Are the Christmas stories in Matthew and Luke reconcilable?

By John W. Welch

The Christmas stories of Matthew and Luke are very different. They tell us different things. Each has a different perspective, approach, and audience. But underlying their differences is essential agreement on ten most important points.

In the Gospel of Matthew, the story is told from the standpoint of a man, especially Joseph. It tells of his concern about taking Mary to wife until he is reassured by the angel of Mary’s virtue and thus of her purity (Matt 1:19–25). Matthew records Joseph’s speedy responses to the angel’s instructions to get his family out of Bethlehem (1:13–14), to bring them back from Egypt (1:19–21), and to avoid living in Jerusalem (1:22). He portrays Herod’s fears and his cruelty (2:1–8, 16–18). He talks about the visit of the wise men (2:9–15). His account is filled with royal elements, the chief priests, and concerns about power. He begins the story of Jesus with his genealogy, starting with the patriarch Abraham, and King David, and then working down to Joseph, “the husband of Mary.” Mary is hardly mentioned. Neither is Elizabeth or Anna.

Perhaps this is because Matthew was especially interested in history, politics, prophecy, and priesthood. He may even have been a Levite before he became a disciple of Jesus. For example, one of the jobs of the Levites was to work with and interpret the scriptures, and Matthew tells the story to emphasize its fulfillment of five prophecies. Matthew wanted people to recognize that Jesus was the prophesied Messiah, the governor and ruler of Israel, the restorer of the nation of the Jews, and the eternal King of the Jews.

In the Gospel or testimony according to Luke, the perspective is much more from the woman’s side. The story begins with Elizabeth and Zacharias and their miracle, the birth of John the Baptist (Luke 1:5–25). It tells of the annunciation and Mary’s response (1:26–38), the support of Elizabeth and the rejoicing of these women together at their blessed circumstances (1:39–56), the completion of Mary’s pregnancy, and the birth and care of the holy baby, the swaddling clothes, and the manger (2:6–7). He records the visits of the humble and lowly shepherds, whose career placed them very low on the Jewish list of social acceptability, yet they were alerted by angels to come find the new-born son of God.

Embedded in Luke’s account are clues about what his Gospel will emphasize. Luke was especially interested in ordinary people, widows, Samaritans, prodigal sons, and relationships. Luke, who does not present the genealogy until the beginning of the Savior’s mission (3:23-38), begins with Jesus and then pushes his genealogy backwards past the Hebrew fathers to Adam and God. Thus, Luke makes it very clear that Jesus was promised as a Savior of the world, not just for the House of Israel, but for all mankind. He signals that even though Jesus will preach and work among the Jews, the power and the ministry of Jesus will extend to everyone. The gospel was, in Luke’s eyes, for everyone, the humble, the travelers, the taxed, and the peaceable.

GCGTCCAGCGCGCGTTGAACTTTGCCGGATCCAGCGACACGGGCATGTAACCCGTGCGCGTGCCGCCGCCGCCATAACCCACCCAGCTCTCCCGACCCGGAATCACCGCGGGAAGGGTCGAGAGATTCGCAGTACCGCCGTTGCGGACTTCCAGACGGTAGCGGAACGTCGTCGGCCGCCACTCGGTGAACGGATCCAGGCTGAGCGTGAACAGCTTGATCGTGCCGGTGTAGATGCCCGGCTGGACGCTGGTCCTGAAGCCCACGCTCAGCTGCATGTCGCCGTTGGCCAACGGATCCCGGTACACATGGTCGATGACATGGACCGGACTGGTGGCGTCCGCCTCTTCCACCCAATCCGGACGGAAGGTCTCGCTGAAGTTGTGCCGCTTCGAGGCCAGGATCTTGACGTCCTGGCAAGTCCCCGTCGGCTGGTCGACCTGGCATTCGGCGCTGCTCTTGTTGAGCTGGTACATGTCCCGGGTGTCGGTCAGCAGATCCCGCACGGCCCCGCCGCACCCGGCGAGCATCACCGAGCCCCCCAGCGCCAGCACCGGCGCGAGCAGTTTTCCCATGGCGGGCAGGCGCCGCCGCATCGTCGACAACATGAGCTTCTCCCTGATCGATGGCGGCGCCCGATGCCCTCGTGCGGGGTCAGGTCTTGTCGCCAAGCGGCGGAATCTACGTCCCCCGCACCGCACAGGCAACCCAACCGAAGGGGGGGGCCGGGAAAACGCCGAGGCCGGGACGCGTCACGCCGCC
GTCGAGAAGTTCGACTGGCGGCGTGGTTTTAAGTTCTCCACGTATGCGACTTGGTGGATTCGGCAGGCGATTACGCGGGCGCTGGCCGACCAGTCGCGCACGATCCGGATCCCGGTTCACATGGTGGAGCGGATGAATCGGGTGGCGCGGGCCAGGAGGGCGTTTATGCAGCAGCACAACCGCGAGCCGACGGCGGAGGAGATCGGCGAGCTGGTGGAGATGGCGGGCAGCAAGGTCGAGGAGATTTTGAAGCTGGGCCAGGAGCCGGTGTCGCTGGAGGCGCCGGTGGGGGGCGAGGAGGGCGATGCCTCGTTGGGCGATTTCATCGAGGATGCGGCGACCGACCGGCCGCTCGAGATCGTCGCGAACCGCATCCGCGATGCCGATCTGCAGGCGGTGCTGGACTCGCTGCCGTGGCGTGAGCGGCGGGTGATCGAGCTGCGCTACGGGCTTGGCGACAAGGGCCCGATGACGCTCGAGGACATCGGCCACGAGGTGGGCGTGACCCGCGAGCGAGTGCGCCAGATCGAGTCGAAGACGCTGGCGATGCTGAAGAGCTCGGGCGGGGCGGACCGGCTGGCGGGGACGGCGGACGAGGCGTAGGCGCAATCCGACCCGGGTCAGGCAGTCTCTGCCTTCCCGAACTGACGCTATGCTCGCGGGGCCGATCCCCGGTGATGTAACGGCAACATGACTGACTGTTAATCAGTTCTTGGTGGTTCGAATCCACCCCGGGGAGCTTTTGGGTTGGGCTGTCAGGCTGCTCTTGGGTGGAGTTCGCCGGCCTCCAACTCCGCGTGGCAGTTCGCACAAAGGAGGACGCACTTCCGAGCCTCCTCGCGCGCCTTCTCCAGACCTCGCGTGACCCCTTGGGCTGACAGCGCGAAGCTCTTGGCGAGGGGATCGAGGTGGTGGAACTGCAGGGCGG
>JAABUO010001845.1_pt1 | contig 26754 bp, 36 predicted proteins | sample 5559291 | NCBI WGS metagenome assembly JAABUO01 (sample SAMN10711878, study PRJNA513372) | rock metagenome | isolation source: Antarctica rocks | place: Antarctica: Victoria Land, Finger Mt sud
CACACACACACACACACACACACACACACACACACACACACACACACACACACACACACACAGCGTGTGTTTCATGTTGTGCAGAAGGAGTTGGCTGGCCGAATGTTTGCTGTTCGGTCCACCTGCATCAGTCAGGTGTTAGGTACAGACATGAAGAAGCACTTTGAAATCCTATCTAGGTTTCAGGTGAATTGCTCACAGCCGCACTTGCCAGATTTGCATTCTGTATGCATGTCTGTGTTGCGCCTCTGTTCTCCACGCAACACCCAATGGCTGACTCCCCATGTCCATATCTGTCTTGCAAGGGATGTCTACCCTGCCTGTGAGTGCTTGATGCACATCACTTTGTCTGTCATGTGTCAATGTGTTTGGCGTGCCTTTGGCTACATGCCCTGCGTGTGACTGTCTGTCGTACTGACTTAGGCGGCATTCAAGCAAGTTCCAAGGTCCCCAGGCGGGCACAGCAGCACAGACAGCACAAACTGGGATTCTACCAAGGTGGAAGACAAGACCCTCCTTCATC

While it is evident that these Gospels are different, and while it is true that it is hard to reconcile certain details—for example, it is hard to harmonize the report of Luke that Jesus was taken publicly to the temple forty days after his birth (Luke 2:22), with the impression that Matthew gives that the life of the infant was soon in danger (Matt 2:1-16), or to harmonize Matthew’s report of the flight into Egypt (Matt 2:14) with Luke’s indication that the holy family returned to Nazareth once Mary had been purified (Luke 2:39)—still, one should not overlook the larger, composite picture. Indeed, here are ten essential points on which Matthew and Luke are in complete agreement:

1. Joseph was of a direct male descendant of David and Abraham (Matt. 1:1, 16, 20; Luke 1:27, 32, 2:4).

2. Mary and Joseph were only betrothed at the time of the conception of Jesus, and they had had no sexual relations before Jesus was born (Matt 1:18, 25; Luke 1:27, 34; 2:5).

3. The conception of Jesus was miraculous, involving the Holy Ghost (Matt 1:18, 20; Luke 1:35).

4. An angel announced the forthcoming birth of the Messiah (Matt 1:20-23, as Immanuel; Luke 1:30-35, to reign over the house of Israel forever).

5. An angel decreed that the baby’s name should be Jesus (Matt. 1:18-25; Luke 1:31).

6. An angel stated that Jesus would save his people and is the Savior (Matt 1:21, Luke 2:11).

7. The baby was born of a virgin (Matt. 1:23, 25; Luke 1:34).

8. The birth took place in Bethlehem (Matt 2:1; Luke 2:4-6).

9. The birth is chronologically related to the reign of Herod the Great (Matt 2:1; Luke 1:5).

10. The holy child was raised as a mortal in Nazareth (Matt 2:23; Luke 2:39).

 For me, these are the big points, the cherished essentials, crucial details that matter. These key truths, on which Matthew and Luke stand in agreement, lay the foundation of Christmas. Building on this unified foundation, the two gospels of Matthew and Luke allow us to approach Christmas with both nobility and humility, with riches and poverty, with men and women, with parents and children, with heaven and earth, with both confidence and fear, and with joy and apprehension, and to come away renewed with testimonies of the light of eternal truths both born, borne, and reborn.